suggested by Mr. Livingston ? Because, if the boundary were formed by a
line drawn from the head of the St. Croix to highlands found to the west-
ward of the meridian of that spot, that boundary would not be the bounda-
ry of the treaty ; seeing that the treaty requires the i)ounddry to be run
along the meridian of the head of the St. Croix ; and that the State of
Maine might object to any deviation from the line of die treaty in a west-
erly direction, as justly as it could to any deviation from that line in a
southerly direction. Nay, it might object with more appearance of rea-
son to a westerly departure from a real meridian which is distinctly
specified in the treaty, than to a departure southward from an imaginary
line which is only described in the treaty, and the finding of which is a
thing that has not yet been accomplished.

The present state of the case, therefore, seems to be this: that to carry
the treaty strictly and literally into execution, is physically and geographi-
cally impossible ; and that there exist constitutional difficulties in Ameri-
ca, which have not yet been surmounted, which prevent the Government
of the United States from agreeing to a compromise.

Upon a full view of this matter, then, his Majesty's Government think
that, in the first place, and previously to any further negotiation, they
are entitled to claim from the Government of the United States an ac-
quiescence in the decisions pronomiced by the arbiter upon all those
points which he has decided ; and in the next place, that, as a preliminary
to any attempt (in which his Majesty's Government would gladly con-
cur) to settle the remaining point by negotiation, they ought to be satisfied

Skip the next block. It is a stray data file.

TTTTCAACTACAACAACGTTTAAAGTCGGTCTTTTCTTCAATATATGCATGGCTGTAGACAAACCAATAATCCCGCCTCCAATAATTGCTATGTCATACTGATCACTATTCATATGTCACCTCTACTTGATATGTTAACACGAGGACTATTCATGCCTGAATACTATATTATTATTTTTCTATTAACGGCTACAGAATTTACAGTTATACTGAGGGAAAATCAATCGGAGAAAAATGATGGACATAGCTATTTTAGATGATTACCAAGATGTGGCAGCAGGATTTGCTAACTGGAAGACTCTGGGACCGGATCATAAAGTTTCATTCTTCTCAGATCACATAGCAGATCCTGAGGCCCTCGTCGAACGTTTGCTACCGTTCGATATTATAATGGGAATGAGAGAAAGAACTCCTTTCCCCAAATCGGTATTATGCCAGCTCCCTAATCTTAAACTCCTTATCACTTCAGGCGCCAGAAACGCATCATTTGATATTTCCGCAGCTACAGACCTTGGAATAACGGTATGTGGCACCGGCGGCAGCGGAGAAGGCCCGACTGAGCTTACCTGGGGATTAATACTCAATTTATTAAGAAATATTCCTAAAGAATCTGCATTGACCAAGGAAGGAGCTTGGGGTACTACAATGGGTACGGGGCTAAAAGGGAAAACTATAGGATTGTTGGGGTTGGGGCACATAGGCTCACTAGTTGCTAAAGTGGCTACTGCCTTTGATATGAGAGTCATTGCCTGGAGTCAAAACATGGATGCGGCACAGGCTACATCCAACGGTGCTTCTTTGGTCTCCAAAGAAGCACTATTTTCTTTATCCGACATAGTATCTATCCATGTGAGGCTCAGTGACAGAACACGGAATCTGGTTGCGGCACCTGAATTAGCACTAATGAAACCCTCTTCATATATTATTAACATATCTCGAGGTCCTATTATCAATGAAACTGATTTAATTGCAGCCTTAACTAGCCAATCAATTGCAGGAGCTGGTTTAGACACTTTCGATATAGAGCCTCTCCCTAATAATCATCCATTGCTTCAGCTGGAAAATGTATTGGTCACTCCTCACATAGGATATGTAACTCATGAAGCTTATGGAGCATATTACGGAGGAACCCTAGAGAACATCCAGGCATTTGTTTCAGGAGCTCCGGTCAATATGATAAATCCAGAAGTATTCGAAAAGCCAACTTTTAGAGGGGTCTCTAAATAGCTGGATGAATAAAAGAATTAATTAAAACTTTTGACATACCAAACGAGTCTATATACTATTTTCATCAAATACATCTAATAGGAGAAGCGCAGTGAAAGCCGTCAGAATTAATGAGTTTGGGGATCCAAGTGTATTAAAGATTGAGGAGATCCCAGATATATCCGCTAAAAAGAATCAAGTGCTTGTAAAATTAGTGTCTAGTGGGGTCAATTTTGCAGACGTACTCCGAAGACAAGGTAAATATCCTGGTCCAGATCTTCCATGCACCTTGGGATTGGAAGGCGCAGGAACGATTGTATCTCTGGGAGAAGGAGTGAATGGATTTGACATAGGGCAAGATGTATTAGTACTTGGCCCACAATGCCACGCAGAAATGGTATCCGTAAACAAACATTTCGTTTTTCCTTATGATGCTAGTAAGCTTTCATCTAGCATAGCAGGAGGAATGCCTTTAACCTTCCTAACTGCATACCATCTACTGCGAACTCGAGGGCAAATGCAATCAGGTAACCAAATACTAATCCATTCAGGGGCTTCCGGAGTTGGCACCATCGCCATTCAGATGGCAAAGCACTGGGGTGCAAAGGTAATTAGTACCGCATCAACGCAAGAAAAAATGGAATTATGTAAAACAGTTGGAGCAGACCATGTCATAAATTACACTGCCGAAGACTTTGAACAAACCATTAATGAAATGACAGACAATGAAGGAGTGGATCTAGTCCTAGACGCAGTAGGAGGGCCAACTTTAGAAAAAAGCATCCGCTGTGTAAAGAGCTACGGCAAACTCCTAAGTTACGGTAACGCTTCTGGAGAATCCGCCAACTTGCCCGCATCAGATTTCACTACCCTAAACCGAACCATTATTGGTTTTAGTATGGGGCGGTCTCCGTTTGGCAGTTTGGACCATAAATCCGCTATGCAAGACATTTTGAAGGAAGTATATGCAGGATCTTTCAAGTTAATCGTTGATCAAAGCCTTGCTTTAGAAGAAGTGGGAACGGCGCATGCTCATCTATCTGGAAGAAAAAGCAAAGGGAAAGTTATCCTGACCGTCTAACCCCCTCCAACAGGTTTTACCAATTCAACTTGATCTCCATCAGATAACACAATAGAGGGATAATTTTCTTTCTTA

that the Government with which they will have to treat is possessed of
the powers necessary for carrying into efl'ect any arrangement upon
which the two parties might agree.

The undersigned has the honor to rencAV to Mr. McLane the assurance
of his most distincruished consideration.

CHAS. R. VAUGHAN.

Hon. Louis INIcLane, ^'C.



2 IS [ Senate Doc. No. 414. |

Mr. McLane to Sir Charles li. Vaiighan.

Department of State,

Washington, March 11, IS 34.

The undersigned, Secretary of State of the United States, has the honor
to acknowledge the receipt of the note of Sir Charles R. Vaughan, envoy
extraordinary and minister ])lenii)otentiary of his Britannic Majesty, of
the 10th ullinio, connnunicating the views entertained by his Majesty's
Government of the proposition submitted by direction of the President, in
a letter- from Mr. Livingston of the 30th of April last, for the settlement
of the question respecting the Northeast boundary.

The undersigned has submitted Sir Charles R. Vanghan's note to the
President, and lias received his directions to make the present reply.

The President ])crceives with pleasure a spirit on the part of his
Majesty's Government corresponding v/ith that with which he is actua-
ted, in his endeavors finally to settle a subject so important to the amica-
ble relations between the two countries ; and, although he cannot concur